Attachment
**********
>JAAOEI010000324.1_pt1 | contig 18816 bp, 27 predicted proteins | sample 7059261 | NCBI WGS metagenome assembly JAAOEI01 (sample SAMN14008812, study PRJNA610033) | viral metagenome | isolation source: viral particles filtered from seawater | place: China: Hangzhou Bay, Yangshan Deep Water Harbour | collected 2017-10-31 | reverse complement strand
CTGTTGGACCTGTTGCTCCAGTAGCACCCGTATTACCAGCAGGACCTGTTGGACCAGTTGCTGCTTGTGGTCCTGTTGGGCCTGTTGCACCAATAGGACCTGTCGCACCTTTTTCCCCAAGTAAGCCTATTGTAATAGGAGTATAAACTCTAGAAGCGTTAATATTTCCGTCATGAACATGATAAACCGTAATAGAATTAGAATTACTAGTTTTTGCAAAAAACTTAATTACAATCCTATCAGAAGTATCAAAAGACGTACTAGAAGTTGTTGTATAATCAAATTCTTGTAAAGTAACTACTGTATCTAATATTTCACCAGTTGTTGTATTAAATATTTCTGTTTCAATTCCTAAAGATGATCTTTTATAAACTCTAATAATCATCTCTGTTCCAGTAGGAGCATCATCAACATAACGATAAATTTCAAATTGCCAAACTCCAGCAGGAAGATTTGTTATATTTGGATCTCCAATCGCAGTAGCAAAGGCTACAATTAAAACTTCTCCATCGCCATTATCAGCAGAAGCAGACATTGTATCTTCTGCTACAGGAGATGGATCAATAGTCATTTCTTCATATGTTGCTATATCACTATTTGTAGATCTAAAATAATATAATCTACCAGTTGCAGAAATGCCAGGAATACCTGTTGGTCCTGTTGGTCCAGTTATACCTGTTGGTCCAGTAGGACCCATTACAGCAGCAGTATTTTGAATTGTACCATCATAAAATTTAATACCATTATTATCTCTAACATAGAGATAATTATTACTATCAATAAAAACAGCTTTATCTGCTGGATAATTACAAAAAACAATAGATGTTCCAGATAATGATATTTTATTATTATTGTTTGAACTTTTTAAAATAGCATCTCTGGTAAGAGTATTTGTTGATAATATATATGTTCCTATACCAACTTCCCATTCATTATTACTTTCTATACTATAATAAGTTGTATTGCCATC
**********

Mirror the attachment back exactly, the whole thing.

>JAAOEI010000324.1_pt1 | contig 18816 bp, 27 predicted proteins | sample 7059261 | NCBI WGS metagenome assembly JAAOEI01 (sample SAMN14008812, study PRJNA610033) | viral metagenome | isolation source: viral particles filtered from seawater | place: China: Hangzhou Bay, Yangshan Deep Water Harbour | collected 2017-10-31 | reverse complement strand
CTGTTGGACCTGTTGCTCCAGTAGCACCCGTATTACCAGCAGGACCTGTTGGACCAGTTGCTGCTTGTGGTCCTGTTGGGCCTGTTGCACCAATAGGACCTGTCGCACCTTTTTCCCCAAGTAAGCCTATTGTAATAGGAGTATAAACTCTAGAAGCGTTAATATTTCCGTCATGAACATGATAAACCGTAATAGAATTAGAATTACTAGTTTTTGCAAAAAACTTAATTACAATCCTATCAGAAGTATCAAAAGACGTACTAGAAGTTGTTGTATAATCAAATTCTTGTAAAGTAACTACTGTATCTAATATTTCACCAGTTGTTGTATTAAATATTTCTGTTTCAATTCCTAAAGATGATCTTTTATAAACTCTAATAATCATCTCTGTTCCAGTAGGAGCATCATCAACATAACGATAAATTTCAAATTGCCAAACTCCAGCAGGAAGATTTGTTATATTTGGATCTCCAATCGCAGTAGCAAAGGCTACAATTAAAACTTCTCCATCGCCATTATCAGCAGAAGCAGACATTGTATCTTCTGCTACAGGAGATGGATCAATAGTCATTTCTTCATATGTTGCTATATCACTATTTGTAGATCTAAAATAATATAATCTACCAGTTGCAGAAATGCCAGGAATACCTGTTGGTCCTGTTGGTCCAGTTATACCTGTTGGTCCAGTAGGACCCATTACAGCAGCAGTATTTTGAATTGTACCATCATAAAATTTAATACCATTATTATCTCTAACATAGAGATAATTATTACTATCAATAAAAACAGCTTTATCTGCTGGATAATTACAAAAAACAATAGATGTTCCAGATAATGATATTTTATTATTATTGTTTGAACTTTTTAAAATAGCATCTCTGGTAAGAGTATTTGTTGATAATATATATGTTCCTATACCAACTTCCCATTCATTATTACTTTCTATACTATAATAAGTTGTATTGCCATC